goals · teachin' school · travel

so you want to go to SXSWedu…

i’ve only been once to SXSWedu, and it was truly one of the best experiences of my life.  it was unlike any education conference i’ve ever been to.  but i have some advice:

  • Do NOT lose your badge. it has a chip in it that they scan whenever you enter any room. if you lose it, you can’t get into anything and you have to pay the full price of the conference to get another one.  DONOTLOSEIT!


  • use the app – i probably checked it 20 times a day. it’s so helpful and the maps are very clear.  you can even add sessions to your own phone calendar through the app.  i did this and set reminders.
  • plan out your schedule ahead of time – everything overlaps so you really have to look at the schedule and pick and choose.  i logged everything in the app to make it easiest.
  • prioritize your sessions -there’s so many cool sessions. you just can’t make it to them all. pick and choose wisely.
  • have choices and back-up sessions – sometimes they’re too crowded or uninteresting or not what you thought. find another session! people are constantly moving in and out so don’t feel bad.
temple grandin’s keynote was great!
  • talk to people around you – i tend to be socially awkward and shy but i pushed myself to talk to people around me. i first met a teacher from a medium sized district in Texas who also happened to be on the advisory board. i talked to her for 30 minutes and got her info so I can contact her.  apparently, that’s called networking, something the conference encourages you to do.  🙂  i also talked to teachers from Seattle, Brazil, the Netherlands, and Chicago who had the same issues i did, which is oddly comforting.
  • wear your walking shoes – it’s held in three different places: 2 hotels and 1 conference center. there’s one hotel that is much farther than the other two places. it was a bitch to get over there, but the sessions were worth it. also, Austin is cool and you’ll want to explore.  just sayin’…i had blisters on the bottom of my feet by the end of the week.
explore the city! luckily i had my sister there with me for the week.


  • bring some tech with you – i used my phone because i didn’t want to bring my iPad or laptop.  if i were to do it again, i think i’d bring my iPad though.  every session required some kind of tech so get ready.
  • take notes – whatever platform you choose doesn’t matter. i take notes on paper to pay attention and review later. some people prefer their phones or laptops.
  • take pictures – the presenters are used to people taking pictures of them and whatever visuals they provide. it is helpful to take a pic instead of struggling to get the notes down sometimes.
this was from a session called “can we replicate the Finnish success?” it was by far one of the best sessions i went to.
  • bring snacks – since the sessions tend to overlap, bring some food with you. i found myself more than once sitting on the ground in a hallway or in a session eating a sandwich or other food. nobody minds. we’re all doing it.
  • bring a water bottle – in literally every room, there is cold water available…and tiny, tiny cups. i would stand and drink 3 cups quickly while other people would just fill up their own big bottles. i was jealous and kicked myself for not bringing a bottle.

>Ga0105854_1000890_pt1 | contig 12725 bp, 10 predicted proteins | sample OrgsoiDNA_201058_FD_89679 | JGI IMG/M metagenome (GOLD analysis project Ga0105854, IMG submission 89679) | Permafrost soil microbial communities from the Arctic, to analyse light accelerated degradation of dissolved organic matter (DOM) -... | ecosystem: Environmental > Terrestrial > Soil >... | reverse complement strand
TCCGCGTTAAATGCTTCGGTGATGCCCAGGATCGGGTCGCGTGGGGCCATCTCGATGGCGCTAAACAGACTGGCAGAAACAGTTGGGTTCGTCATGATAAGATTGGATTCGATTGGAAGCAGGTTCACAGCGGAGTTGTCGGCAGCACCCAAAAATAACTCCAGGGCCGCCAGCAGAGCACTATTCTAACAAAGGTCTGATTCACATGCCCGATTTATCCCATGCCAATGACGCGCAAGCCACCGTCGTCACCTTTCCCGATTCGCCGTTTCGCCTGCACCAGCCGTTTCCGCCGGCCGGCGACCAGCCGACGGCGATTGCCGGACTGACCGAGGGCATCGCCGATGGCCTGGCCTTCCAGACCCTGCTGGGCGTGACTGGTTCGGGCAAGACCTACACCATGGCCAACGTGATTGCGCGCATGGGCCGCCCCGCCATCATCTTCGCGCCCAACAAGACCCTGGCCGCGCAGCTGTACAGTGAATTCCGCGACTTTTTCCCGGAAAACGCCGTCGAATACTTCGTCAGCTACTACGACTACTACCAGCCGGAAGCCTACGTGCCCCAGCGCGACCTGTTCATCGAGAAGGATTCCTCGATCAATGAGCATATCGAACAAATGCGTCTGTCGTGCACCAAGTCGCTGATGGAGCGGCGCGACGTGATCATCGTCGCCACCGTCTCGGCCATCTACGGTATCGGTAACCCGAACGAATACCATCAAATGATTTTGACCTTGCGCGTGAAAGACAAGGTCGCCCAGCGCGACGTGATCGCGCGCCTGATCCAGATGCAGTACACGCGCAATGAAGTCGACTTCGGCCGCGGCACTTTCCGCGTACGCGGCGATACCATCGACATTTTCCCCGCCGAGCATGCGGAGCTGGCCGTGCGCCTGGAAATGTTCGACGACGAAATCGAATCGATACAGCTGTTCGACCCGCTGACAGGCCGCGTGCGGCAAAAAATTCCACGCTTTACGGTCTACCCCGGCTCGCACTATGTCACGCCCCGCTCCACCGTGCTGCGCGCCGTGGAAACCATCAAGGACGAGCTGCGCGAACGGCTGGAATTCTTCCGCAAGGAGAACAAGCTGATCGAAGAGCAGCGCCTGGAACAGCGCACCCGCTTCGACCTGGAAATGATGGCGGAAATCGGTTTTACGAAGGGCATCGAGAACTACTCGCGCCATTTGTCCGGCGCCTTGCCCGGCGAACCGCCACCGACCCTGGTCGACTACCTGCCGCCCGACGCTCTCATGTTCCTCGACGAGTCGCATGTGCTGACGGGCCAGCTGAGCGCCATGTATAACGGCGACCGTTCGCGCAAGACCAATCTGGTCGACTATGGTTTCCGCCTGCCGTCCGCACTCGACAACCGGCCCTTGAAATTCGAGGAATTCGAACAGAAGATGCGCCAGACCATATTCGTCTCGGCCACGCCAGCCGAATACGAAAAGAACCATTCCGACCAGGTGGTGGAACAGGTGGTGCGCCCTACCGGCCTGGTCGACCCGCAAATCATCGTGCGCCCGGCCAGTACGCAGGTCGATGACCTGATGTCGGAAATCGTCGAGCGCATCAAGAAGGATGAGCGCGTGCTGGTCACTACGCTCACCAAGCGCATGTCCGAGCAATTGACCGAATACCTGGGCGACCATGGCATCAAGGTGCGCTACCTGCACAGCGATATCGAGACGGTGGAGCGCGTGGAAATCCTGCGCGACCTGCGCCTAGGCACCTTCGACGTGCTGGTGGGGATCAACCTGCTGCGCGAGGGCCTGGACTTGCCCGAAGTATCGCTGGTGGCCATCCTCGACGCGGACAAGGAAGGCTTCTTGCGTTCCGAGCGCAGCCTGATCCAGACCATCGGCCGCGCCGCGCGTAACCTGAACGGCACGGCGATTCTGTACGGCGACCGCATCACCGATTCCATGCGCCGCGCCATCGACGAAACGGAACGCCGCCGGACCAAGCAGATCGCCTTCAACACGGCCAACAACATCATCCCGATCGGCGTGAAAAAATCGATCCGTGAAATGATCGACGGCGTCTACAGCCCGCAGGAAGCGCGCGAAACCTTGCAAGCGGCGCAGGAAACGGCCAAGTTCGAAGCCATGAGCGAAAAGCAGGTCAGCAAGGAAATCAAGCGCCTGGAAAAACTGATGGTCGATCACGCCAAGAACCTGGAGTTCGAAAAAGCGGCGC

• hang out in the Playground – it was my favorite place. there were booths set up from different and innovative companies with room for you to try thing out and really experience the products. i spent the most time here each day. in addition to the booths, there are also small presentations set up in 15-30 minute increments.  by the afternoon, that’s about how long my attention span was. i just had fun in this space, trying out new things and interacting with other excited educators.
the Playground!
  • go to the expo. for some weird reason, it’s only available for one day. i didn’t realized this until it was already over and i had only spent about fifteen minutes in there. schedule the time to go because there are so many interesting companies represented and even schools looking for teachers.
  • push yourself out of your comfort zone – it can be a little intimidating.  it’s thousands of people.  but try something new and different whether that’s going to a session you’re weirded out by or talking to someone beside you.  i wish i had pushed myself a little more.  i regret not trying a mentor session or meet-up.
all the panels i went to were very interesting. this one was on the future of assessments. i’m not lying when i said it was actually interesting!
  • be open-minded – i went into the experience as a sponge.  i wanted to see and do everything.  maybe that’s why i was so tired by the end of the week.  but it was worth it.  you never know what you might learn.  i thought going into jane mcgonagal’s keynote that i would get nothing out of it and i left with so many exciting questions about the future.
jane mcgonagal’s keynote was awesome!!!
also from jane’s keynote
  • put yourself in your kids’ shoes – what would appeal to them? what would work for them? what do they need?  i asked myself these questions every day in the Playground.
  • dress casually – you can dress up, but you’ll probably feel out of place.
  • have fun.  there are so many things to choose from.  do the things that interest and excite you and don’t waste your time on the fun-suckers.

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